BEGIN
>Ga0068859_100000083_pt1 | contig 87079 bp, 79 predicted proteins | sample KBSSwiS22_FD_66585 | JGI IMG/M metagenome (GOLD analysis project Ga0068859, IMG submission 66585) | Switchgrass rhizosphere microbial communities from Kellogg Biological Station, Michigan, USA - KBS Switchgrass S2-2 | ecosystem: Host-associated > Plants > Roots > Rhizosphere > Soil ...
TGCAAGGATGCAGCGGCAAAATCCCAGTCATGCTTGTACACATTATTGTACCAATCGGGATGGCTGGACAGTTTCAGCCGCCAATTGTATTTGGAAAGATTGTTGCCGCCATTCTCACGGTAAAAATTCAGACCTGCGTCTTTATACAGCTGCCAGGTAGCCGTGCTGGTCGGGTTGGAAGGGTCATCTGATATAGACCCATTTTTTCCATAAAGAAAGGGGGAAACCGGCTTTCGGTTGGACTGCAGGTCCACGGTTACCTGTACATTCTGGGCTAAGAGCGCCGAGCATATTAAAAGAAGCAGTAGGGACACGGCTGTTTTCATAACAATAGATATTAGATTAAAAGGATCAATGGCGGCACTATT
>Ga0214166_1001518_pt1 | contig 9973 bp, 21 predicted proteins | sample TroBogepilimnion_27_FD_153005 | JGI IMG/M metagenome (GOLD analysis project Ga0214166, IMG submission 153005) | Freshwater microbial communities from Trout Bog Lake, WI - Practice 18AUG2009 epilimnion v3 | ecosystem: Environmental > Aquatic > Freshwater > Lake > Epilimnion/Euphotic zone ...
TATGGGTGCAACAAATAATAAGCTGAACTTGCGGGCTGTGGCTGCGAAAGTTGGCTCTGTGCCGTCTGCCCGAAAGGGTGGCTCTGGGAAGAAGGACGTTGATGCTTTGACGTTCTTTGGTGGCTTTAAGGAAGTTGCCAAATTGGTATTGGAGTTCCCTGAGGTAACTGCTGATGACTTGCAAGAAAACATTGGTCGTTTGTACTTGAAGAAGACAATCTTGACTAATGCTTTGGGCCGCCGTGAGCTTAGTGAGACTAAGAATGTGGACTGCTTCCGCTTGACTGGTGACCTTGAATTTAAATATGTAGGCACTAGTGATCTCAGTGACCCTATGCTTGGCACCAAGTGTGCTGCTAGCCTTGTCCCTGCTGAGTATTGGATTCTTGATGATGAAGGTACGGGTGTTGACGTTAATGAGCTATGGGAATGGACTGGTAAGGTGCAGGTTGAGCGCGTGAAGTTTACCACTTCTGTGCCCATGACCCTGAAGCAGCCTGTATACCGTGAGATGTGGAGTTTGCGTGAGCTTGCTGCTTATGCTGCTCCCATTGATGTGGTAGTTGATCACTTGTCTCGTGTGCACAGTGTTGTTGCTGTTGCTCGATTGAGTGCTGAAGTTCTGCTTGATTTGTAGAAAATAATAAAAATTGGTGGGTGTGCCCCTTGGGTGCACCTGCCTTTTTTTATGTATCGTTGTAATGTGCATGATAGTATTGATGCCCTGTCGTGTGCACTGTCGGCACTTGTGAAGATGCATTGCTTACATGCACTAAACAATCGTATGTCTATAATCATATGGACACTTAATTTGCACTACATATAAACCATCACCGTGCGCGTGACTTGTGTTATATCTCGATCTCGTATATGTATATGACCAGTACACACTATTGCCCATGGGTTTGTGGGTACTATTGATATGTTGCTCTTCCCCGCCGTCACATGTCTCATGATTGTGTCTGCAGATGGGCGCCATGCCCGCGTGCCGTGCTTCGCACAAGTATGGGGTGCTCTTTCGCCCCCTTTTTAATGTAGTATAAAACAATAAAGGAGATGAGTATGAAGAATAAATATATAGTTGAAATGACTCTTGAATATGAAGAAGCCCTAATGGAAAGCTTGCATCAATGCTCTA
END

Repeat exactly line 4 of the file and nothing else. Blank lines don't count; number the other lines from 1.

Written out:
TATGGGTGCAACAAATAATAAGCTGAACTTGCGGGCTGTGGCTGCGAAAGTTGGCTCTGTGCCGTCTGCCCGAAAGGGTGGCTCTGGGAAGAAGGACGTTGATGCTTTGACGTTCTTTGGTGGCTTTAAGGAAGTTGCCAAATTGGTATTGGAGTTCCCTGAGGTAACTGCTGATGACTTGCAAGAAAACATTGGTCGTTTGTACTTGAAGAAGACAATCTTGACTAATGCTTTGGGCCGCCGTGAGCTTAGTGAGACTAAGAATGTGGACTGCTTCCGCTTGACTGGTGACCTTGAATTTAAATATGTAGGCACTAGTGATCTCAGTGACCCTATGCTTGGCACCAAGTGTGCTGCTAGCCTTGTCCCTGCTGAGTATTGGATTCTTGATGATGAAGGTACGGGTGTTGACGTTAATGAGCTATGGGAATGGACTGGTAAGGTGCAGGTTGAGCGCGTGAAGTTTACCACTTCTGTGCCCATGACCCTGAAGCAGCCTGTATACCGTGAGATGTGGAGTTTGCGTGAGCTTGCTGCTTATGCTGCTCCCATTGATGTGGTAGTTGATCACTTGTCTCGTGTGCACAGTGTTGTTGCTGTTGCTCGATTGAGTGCTGAAGTTCTGCTTGATTTGTAGAAAATAATAAAAATTGGTGGGTGTGCCCCTTGGGTGCACCTGCCTTTTTTTATGTATCGTTGTAATGTGCATGATAGTATTGATGCCCTGTCGTGTGCACTGTCGGCACTTGTGAAGATGCATTGCTTACATGCACTAAACAATCGTATGTCTATAATCATATGGACACTTAATTTGCACTACATATAAACCATCACCGTGCGCGTGACTTGTGTTATATCTCGATCTCGTATATGTATATGACCAGTACACACTATTGCCCATGGGTTTGTGGGTACTATTGATATGTTGCTCTTCCCCGCCGTCACATGTCTCATGATTGTGTCTGCAGATGGGCGCCATGCCCGCGTGCCGTGCTTCGCACAAGTATGGGGTGCTCTTTCGCCCCCTTTTTAATGTAGTATAAAACAATAAAGGAGATGAGTATGAAGAATAAATATATAGTTGAAATGACTCTTGAATATGAAGAAGCCCTAATGGAAAGCTTGCATCAATGCTCTA